Partnership Firms and LLPs are taxed at a flat rate of 30% (plus surcharge and cess) which may effectively result in a rate as high as 34.944%. At the same time, there is no tax on distribution of profits in case of partnership firms and LLPs whereas in case of companies, dividends are taxed in the hands of the shareholders. There is a need to reduce the disparity with the corporates and to incentivize the small and medium sized businesses. Thus, it is expected that the tax rate for firms and LLPs would be reduced to 25% (plus surcharge and cess).

4. Scope of Safe Harbour Regulations for Transfer Pricing to be expanded to include more Industries

The transfer pricing regulations have resulted in vast number of tax disputes and is one of the uncertainties companies having global operations are concerned about. With the objective to reduce litigation pertaining to international transactions conducted between Associated Enterprises, the income tax authorities, in 2015 had introduced the Safe Harbour Regulations for the purpose of determining arm’s length price. Presently, the scope of such regulations is limited to very few sectors and industries such as IT industry, back-office services and auto sector and have greatly reduced disputes. Due to its ease of applicability and acceptance from Indian Revenue Authorities, more industries should be brought within the purview of these rules.

Hence, to ensure certainty for the taxpayers and reduce litigation with tax authorities, the scope of Safe Harbour Regulations for Transfer Pricing should be expanded to include more industries and sectors such as electronics, metallurgical industries, engineering industries and distribution companies.

The Budget [Income-tax | GST | Customs] | 2023-24


5. Removal of Tax on Notional Income in Respect of Shares and Property Transactions

In the existing Indian tax laws, there are several provisions which charge tax on the notional income which result in undue hardship and are against the concept of taxation of “real income”. Some of them are detailed below:

(a) Section 56(2)(x) of the IT Act

As per the said section, if a person receives any movable property without consideration or for inadequate consideration, and the difference between the fair market value (FMV) and actual consideration exceeds Rs. 50,000, such difference would be taxable as gift in the hands of the recipient. This includes the receipt of shares at a price below the adjusted book value of the shares of a company. It is well known that the market value of the shares can be below book value particularly in case the industry or company outlook is not encouraging. The objective of this provision was to avoid tax avoidance but this has hampered many genuine business transactions.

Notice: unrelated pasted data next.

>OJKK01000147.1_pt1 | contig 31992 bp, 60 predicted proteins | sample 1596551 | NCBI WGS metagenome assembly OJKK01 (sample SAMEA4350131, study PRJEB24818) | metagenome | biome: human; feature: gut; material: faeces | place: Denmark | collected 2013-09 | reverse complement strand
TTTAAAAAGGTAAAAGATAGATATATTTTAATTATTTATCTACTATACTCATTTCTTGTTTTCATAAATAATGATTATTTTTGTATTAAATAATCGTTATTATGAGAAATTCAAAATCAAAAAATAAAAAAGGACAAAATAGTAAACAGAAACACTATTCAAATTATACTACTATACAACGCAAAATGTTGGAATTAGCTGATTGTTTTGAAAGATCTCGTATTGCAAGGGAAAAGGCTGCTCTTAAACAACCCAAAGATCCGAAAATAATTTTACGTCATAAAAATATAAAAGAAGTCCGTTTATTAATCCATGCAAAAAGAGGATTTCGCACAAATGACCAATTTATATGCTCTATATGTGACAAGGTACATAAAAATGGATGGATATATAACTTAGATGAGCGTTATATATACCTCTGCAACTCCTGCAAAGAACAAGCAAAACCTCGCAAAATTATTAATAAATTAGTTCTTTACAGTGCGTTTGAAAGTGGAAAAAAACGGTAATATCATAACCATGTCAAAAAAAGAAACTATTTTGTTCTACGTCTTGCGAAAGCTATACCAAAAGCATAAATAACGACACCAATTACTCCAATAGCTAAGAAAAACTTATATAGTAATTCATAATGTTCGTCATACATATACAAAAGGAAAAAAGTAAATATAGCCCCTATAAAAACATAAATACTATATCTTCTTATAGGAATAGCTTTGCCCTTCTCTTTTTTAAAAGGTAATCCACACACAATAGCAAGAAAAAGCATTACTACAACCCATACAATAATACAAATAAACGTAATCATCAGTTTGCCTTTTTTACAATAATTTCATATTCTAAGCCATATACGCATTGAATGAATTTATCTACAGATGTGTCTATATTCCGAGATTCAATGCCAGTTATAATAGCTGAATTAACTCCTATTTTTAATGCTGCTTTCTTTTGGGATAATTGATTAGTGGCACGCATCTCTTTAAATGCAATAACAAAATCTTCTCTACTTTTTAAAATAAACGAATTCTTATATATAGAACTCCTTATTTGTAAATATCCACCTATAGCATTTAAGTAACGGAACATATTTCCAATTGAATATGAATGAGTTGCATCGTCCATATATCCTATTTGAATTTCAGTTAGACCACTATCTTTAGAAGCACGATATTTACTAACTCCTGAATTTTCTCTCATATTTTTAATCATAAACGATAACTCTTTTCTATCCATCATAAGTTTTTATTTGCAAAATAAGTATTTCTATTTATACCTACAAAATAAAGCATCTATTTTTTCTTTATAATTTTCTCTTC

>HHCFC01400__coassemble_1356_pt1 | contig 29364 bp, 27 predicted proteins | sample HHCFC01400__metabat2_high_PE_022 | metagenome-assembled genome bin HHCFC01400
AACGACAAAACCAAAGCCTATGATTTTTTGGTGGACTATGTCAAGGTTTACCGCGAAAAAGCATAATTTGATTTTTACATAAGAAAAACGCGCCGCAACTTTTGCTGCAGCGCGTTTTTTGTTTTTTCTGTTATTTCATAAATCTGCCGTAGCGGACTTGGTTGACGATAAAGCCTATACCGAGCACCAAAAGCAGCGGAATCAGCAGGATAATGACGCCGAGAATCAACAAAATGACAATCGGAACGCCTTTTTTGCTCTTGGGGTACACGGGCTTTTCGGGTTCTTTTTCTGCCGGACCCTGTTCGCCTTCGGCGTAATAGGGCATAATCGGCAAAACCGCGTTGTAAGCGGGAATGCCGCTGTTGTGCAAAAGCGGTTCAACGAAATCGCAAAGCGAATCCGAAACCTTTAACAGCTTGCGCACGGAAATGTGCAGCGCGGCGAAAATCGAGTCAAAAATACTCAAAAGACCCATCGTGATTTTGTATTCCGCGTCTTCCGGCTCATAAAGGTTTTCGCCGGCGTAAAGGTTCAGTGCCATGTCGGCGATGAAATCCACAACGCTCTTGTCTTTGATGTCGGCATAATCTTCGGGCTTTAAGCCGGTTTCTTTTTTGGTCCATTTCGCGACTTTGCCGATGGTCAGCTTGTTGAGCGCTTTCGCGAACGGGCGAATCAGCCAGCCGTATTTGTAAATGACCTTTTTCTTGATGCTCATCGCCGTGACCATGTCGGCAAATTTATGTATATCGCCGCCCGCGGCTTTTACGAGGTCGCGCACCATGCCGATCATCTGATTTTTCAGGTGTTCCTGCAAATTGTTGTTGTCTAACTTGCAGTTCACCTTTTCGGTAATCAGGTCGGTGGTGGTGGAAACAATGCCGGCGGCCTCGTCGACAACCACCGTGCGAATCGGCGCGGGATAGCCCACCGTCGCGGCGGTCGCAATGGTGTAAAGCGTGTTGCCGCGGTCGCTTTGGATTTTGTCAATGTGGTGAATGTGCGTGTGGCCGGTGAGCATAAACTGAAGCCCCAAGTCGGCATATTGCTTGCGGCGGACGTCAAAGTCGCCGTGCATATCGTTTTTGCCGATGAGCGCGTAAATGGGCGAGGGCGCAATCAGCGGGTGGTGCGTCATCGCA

(b) Section 23(5) of the IT Act

Section 23(5) of the IT Act charges Notional Rent in the hands of the assessee holding Immovable property as stock-in-trade after the expiry of 2 years from the end of the financial year in which the construction was completed. Such unsold inventory could be due to certain inevitable reasons such as market conditions or the stamp duty valuation being higher than the prevailing market price.

Although such provisions are meant to be anti-abuse, several genuine business transactions are impacted adversely. Hence, in such cases, the provisions should be invoked only where the assessee is unable to establish the genuineness of the transactions.

6. Tax on Buy-back of shares under section 115QA be rationalised for listed companies

As per the provisions of section 115QA of the IT Act, while doing buy-back of shares, a domestic company is liable to pay tax on the distributed income (i.e. consideration paid by the company on buy-back as reduced by the amount received by the company at the time of issue of shares). These provisions were made applicable even to listed companies w.e.f. 5th July 2019.

Listed shares are transacted frequently and the shareholder transferring the said shares is liable to pay tax under the head capital gains on the value of appreciation each time a transfer takes place. Hence, the difference between the buy-back price and purchase price of such shares is the real income in the hands of the shareholder. However, buyback tax is levied on the entire difference between the buy-back price and the issue price which conveniently ignores the intermediary transactions and tax thereon paid by the shareholders who have transacted the shares between the date of issue and the date of buyback. Thus, this results into double taxation on the same income.

Hence, akin to tax on dividend, it is expected to delete section 115QA and section 10(34A) and tax the gain resulting on buyback directly in the hands of the respective shareholders whose shares are acquired under the buyback based on the buyback price and the cost of acquisition of shares for such shareholders.